"You deserve better, Theresa. Better than what Ms. Edris gave you. Better than the field you've been forced into. Better than what KeeLee deemed your punishment."

Slowly, gently, the mannequins pulled Theresa to her feet, leading her down the hall and towards the stairwell. At its base were two more mannequins, trailing thin wires from the second floor. Each took her into a gentle, two-person bridal carry, hoisting her up the stairs, down a hall, into a darkened bedroom.

The empty picture frames lit up with the image of Mrs. Schaeffer. "When I look at you, Theresa, I see a woman denied her potential by the ungrateful fools that surround her. Tomorrow, it would be my greatest pleasure to lend you whatever assistance you wish in the pursuit of your perfect self."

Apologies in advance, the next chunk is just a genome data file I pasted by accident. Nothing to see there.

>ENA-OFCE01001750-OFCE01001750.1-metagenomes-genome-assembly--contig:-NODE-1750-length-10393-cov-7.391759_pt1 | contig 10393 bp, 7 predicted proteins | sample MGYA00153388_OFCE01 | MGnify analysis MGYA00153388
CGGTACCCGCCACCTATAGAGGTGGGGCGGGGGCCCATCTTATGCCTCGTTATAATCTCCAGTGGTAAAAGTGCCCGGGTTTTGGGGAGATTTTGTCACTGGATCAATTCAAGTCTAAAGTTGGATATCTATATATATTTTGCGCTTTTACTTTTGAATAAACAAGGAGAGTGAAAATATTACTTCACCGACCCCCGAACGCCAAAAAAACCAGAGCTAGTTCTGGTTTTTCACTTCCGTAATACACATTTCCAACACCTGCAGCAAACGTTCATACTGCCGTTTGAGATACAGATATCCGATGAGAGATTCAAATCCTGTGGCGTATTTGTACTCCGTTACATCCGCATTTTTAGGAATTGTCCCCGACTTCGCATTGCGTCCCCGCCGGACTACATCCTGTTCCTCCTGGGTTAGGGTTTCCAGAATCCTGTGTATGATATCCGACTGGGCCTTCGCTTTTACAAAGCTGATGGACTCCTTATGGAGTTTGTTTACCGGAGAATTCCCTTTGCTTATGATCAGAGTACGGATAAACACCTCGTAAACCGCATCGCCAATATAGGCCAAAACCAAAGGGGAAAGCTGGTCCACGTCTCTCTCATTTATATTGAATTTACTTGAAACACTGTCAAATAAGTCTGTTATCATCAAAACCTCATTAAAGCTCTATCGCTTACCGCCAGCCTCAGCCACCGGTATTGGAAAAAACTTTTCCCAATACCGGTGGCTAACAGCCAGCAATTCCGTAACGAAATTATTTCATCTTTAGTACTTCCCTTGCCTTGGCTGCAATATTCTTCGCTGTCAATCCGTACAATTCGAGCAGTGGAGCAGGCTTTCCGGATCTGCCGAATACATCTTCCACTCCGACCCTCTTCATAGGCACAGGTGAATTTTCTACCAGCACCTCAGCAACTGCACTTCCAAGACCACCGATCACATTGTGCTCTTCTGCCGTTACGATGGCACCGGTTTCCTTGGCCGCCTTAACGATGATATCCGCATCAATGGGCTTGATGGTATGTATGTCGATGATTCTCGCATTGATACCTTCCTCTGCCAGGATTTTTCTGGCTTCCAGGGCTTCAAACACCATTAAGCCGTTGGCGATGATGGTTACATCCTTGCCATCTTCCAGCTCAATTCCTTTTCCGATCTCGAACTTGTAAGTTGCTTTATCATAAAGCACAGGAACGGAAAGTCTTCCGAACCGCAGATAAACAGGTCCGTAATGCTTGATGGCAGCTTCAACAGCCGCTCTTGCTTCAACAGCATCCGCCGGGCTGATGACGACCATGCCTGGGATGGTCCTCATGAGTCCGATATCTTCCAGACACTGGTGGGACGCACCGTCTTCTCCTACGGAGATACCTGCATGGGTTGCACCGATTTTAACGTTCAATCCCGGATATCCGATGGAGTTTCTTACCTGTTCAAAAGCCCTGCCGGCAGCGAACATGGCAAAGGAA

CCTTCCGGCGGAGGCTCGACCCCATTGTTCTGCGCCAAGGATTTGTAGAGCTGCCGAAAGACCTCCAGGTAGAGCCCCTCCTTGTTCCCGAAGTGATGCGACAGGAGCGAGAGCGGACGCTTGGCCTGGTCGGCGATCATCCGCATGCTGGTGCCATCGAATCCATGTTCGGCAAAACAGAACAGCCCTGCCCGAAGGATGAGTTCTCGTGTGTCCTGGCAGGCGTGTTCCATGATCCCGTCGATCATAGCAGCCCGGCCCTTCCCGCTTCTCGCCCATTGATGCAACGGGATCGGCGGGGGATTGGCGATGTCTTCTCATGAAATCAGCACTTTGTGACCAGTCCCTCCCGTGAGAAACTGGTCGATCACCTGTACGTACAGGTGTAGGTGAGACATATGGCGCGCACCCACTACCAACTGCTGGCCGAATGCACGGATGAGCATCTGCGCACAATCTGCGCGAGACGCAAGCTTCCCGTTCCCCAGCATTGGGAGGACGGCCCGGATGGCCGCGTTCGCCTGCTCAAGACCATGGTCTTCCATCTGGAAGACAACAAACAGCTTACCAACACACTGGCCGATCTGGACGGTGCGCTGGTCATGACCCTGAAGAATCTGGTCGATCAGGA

The mannequins laid Theresa into an impossibly comfortable bed, and laid beside her. Then, two more. Two more. More, and more, and more, until Theresa could do naught but lie still in bed.

"But for now, get some rest, Theresa."

And Theresa slept.